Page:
In a historic move, the US Securities and Exchange Commission (SEC) has approved a rule change that will allow the first spot Bitcoin exchange-traded funds (ETFs) to begin trading. The approval is a major milestone in the cryptocurrency industry as it comes after almost a decade of persistent efforts and multiple rejections from the SEC.Thank you for reading this post, don't forget to subscribe!
But the SEC rule change document indicating approval appeared only briefly on the regulator’s website and then disappeared. However, it can still be viewed using the archived version of the URL.
“After careful review, [SEC] “It is found that the proposals are in compliance with the Exchange Act and the rules and regulations applicable to national securities exchanges thereunder,” the commission wrote.
In it, the SEC said the rule change would allow NYSE Arca to convert the Grayscale Bitcoin Trust into a spot Bitcoin ETF and allow the Bitwise Bitcoin ETF and Hashdex Bitcoin ETF to be listed on the new list; Nasdaq to list BlackRock’s iShares Bitcoin Trust
and Valkyrie Bitcoin Fund; And Cboe’s BZX exchange will list the ARK 21Shares Bitcoin ETF, Invesco Galaxy Bitcoin ETF, VanEck Bitcoin Trust, WisdomTree Bitcoin Fund, Fidelity Wise Origin Bitcoin Fund and Franklin Bitcoin ETF.
This means that all 11 eligible applicants have now been allowed to trade on US exchanges.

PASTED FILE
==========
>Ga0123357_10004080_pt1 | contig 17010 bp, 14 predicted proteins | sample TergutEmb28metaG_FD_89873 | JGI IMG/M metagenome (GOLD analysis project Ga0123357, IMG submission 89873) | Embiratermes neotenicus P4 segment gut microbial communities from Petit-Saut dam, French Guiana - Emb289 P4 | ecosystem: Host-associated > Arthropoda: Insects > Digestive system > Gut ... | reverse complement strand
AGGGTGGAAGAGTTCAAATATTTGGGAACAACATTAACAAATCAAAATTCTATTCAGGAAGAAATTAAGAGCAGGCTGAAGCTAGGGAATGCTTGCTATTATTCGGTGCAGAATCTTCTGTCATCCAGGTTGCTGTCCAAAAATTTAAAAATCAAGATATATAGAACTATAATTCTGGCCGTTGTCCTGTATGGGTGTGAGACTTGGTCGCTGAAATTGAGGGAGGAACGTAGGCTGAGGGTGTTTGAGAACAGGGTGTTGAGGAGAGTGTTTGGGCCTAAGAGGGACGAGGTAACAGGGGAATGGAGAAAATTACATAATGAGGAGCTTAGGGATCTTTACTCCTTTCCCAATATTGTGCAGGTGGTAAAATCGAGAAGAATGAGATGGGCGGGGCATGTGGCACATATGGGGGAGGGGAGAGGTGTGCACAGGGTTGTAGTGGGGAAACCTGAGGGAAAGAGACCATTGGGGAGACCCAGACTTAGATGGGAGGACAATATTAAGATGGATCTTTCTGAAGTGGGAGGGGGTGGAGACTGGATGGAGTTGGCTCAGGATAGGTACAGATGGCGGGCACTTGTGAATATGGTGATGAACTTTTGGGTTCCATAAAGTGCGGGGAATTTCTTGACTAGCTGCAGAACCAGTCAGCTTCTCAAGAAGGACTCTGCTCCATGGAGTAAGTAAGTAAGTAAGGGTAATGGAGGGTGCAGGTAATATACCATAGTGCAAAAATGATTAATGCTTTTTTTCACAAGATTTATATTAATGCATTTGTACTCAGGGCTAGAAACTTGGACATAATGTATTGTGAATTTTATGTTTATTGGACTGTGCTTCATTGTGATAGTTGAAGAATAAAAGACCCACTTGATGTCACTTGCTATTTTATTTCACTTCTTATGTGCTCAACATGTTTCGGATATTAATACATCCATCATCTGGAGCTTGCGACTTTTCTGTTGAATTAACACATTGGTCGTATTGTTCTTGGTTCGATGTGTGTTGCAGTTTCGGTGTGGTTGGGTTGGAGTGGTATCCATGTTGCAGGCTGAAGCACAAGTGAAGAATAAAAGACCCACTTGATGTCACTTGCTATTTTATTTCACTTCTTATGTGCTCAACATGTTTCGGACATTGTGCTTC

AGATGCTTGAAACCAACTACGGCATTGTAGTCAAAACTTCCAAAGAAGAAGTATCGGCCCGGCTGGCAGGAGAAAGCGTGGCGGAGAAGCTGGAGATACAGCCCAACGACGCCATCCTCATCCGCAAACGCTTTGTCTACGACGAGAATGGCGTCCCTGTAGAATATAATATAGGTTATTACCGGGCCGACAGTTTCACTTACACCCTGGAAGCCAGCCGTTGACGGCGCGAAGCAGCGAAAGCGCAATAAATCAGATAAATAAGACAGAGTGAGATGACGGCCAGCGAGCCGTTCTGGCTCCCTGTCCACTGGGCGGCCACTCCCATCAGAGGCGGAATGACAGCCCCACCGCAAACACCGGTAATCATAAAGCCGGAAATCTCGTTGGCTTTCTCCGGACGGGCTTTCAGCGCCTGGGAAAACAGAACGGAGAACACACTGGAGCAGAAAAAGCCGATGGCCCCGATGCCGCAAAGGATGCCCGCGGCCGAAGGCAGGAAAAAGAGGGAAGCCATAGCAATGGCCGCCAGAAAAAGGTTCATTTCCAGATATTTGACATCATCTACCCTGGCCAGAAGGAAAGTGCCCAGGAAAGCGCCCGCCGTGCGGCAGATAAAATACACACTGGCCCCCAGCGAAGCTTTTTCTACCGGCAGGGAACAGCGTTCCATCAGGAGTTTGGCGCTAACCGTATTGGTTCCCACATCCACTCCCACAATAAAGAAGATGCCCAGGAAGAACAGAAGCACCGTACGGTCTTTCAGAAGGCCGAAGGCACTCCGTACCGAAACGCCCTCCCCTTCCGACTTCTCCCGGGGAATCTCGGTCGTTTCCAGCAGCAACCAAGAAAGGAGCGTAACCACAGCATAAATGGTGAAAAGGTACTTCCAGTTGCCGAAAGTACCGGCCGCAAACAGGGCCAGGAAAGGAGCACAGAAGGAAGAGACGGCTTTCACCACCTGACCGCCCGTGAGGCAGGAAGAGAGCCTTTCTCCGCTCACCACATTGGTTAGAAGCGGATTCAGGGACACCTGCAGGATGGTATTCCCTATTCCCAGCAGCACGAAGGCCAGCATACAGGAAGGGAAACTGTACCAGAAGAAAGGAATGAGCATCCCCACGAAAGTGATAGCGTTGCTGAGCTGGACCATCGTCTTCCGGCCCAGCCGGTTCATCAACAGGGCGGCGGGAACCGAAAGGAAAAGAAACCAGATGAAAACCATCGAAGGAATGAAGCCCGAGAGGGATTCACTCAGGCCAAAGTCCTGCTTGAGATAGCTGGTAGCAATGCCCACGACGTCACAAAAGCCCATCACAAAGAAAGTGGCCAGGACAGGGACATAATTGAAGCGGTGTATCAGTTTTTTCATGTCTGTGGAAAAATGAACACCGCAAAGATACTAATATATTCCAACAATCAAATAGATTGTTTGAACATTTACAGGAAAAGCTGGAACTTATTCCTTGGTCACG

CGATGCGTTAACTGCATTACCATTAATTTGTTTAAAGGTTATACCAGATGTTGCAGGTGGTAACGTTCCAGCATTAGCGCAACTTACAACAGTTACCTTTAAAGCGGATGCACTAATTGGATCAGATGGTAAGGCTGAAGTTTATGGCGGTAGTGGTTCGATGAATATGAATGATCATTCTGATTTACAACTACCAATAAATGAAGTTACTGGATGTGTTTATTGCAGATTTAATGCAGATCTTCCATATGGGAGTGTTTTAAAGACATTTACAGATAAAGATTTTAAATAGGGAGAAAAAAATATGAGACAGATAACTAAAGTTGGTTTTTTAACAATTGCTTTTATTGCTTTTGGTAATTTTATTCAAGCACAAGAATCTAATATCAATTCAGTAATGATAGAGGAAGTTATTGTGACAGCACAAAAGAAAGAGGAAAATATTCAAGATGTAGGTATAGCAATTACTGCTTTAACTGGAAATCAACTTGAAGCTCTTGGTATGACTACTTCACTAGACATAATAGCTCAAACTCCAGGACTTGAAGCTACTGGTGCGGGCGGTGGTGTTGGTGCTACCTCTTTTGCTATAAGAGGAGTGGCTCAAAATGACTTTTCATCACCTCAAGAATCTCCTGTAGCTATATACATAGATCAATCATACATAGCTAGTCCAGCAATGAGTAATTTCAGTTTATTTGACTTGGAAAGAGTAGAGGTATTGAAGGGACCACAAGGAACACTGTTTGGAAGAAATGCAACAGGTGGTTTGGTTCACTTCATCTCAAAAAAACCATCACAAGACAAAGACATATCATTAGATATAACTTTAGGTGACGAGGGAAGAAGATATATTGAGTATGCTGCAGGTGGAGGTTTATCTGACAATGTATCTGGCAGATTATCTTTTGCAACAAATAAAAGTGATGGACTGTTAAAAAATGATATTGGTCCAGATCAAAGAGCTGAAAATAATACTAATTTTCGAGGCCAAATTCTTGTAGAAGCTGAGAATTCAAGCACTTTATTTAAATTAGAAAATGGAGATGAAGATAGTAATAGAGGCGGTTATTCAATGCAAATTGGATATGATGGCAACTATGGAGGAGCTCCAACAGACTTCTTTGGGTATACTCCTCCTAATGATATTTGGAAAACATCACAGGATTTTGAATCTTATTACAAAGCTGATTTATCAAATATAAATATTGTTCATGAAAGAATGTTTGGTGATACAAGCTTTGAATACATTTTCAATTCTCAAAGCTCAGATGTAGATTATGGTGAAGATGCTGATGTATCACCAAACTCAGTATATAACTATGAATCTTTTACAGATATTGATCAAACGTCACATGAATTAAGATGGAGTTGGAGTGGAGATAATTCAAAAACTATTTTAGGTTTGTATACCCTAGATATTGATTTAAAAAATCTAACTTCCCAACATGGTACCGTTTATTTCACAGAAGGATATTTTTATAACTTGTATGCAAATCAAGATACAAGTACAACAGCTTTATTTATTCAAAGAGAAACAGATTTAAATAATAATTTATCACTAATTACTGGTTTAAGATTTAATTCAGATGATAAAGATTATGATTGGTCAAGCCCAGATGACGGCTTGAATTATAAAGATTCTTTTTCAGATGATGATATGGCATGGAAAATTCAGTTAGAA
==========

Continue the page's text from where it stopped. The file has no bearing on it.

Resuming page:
An exchange-traded fund, or ETF, is an investment vehicle that allows traders to buy shares backed by Bitcoin without directly owning the asset. Bitcoin futures ETFs have been available to US investors for some time, but the SEC has been resistant to spot ETFs, which would be designed to track the real-time price of Bitcoin.
The journey toward this historic approval began in July 2013, when Cameron and Tyler Winklevoss first proposed the Winklevoss Bitcoin Trust. However, citing concerns over Bitcoin’s market volatility and potential investor risks, the SEC officially rejected their proposal in March 2017. This paved the way for subsequent rejections of various Bitcoin ETF proposals over the past few years.
The SEC’s stance against spot Bitcoin ETFs appears to be rooted in concerns about the structure of the cryptocurrency market, including issues such as price discovery, trade execution, liquidity, and potential market manipulation. This skepticism became evident in 2018 when the SEC rejected nine applications in a single day, including those from ETF specialists like ProShares.
In 2020, the departure of SEC Chairman Jay Clayton and the nomination of Gary Gensler as his replacement in January 2021 brought renewed optimism, given Gensler’s deep understanding and past comments on cryptocurrencies.
But it hasn’t been smooth sailing with Gensler at the helm of the securities regulator. Recently a week ago, during cnbc In the interview, the SEC Chairman was calling crypto the “Wild West” and lamenting the non-compliance among industry players.
Nevertheless, there has been continued persistence from various players in the industry, including major financial institutions such as BlackRock, Fidelity, and WisdomTree.
Recently, potential issuers have proposed using only cash creation for shares of their Bitcoin ETFs – a move that would limit the companies’ exposure to handling Bitcoin directly.
Edited by Guillermo Jimenez.
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